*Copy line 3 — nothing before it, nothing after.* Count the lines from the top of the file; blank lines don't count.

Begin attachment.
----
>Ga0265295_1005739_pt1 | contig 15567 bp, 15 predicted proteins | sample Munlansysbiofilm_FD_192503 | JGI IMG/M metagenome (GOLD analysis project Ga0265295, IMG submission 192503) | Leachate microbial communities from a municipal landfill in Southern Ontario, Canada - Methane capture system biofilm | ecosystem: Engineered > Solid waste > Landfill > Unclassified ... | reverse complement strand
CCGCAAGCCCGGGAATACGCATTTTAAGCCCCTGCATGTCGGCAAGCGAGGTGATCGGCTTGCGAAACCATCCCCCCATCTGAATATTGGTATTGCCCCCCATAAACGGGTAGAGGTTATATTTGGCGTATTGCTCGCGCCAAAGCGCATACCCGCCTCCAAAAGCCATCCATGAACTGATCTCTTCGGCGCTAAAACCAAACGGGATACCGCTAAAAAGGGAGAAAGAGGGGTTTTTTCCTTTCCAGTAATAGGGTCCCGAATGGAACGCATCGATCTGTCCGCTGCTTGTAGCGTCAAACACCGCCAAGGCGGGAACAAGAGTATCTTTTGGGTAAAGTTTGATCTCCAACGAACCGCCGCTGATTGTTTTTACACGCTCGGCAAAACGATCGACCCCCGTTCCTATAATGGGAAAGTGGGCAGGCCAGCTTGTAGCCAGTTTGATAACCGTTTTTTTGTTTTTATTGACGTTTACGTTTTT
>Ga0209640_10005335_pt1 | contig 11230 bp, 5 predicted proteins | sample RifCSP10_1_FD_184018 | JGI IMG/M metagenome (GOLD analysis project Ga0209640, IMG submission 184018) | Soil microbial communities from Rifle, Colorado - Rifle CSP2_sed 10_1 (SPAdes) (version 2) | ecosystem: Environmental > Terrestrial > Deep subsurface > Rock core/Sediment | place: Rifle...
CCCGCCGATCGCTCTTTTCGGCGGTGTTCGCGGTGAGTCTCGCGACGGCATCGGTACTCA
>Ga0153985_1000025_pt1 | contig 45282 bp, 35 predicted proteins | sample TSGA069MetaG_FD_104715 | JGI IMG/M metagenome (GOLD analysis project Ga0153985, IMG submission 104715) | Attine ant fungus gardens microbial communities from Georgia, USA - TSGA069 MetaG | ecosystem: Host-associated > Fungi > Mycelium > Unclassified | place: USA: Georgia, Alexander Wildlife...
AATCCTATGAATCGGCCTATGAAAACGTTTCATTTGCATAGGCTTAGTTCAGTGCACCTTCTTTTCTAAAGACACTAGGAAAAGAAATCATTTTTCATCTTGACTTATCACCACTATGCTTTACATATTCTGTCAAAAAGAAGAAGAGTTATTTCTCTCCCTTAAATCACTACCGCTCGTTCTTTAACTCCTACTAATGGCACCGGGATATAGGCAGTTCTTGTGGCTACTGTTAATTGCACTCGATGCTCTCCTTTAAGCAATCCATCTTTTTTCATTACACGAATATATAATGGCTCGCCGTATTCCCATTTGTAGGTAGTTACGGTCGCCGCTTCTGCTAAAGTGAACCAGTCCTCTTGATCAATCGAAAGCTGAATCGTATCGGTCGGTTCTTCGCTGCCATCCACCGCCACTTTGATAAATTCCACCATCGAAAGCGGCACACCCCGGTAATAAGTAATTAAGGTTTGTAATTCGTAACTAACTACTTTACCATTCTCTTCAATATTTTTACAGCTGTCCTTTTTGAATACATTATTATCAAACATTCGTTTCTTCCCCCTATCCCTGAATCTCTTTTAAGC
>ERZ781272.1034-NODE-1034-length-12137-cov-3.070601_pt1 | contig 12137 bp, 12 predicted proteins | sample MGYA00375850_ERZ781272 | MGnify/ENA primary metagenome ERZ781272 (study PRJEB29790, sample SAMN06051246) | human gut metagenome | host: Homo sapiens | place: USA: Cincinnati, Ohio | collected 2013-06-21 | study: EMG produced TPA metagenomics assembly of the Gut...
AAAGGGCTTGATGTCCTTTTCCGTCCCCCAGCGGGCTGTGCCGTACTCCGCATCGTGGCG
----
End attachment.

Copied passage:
>Ga0209640_10005335_pt1 | contig 11230 bp, 5 predicted proteins | sample RifCSP10_1_FD_184018 | JGI IMG/M metagenome (GOLD analysis project Ga0209640, IMG submission 184018) | Soil microbial communities from Rifle, Colorado - Rifle CSP2_sed 10_1 (SPAdes) (version 2) | ecosystem: Environmental > Terrestrial > Deep subsurface > Rock core/Sediment | place: Rifle...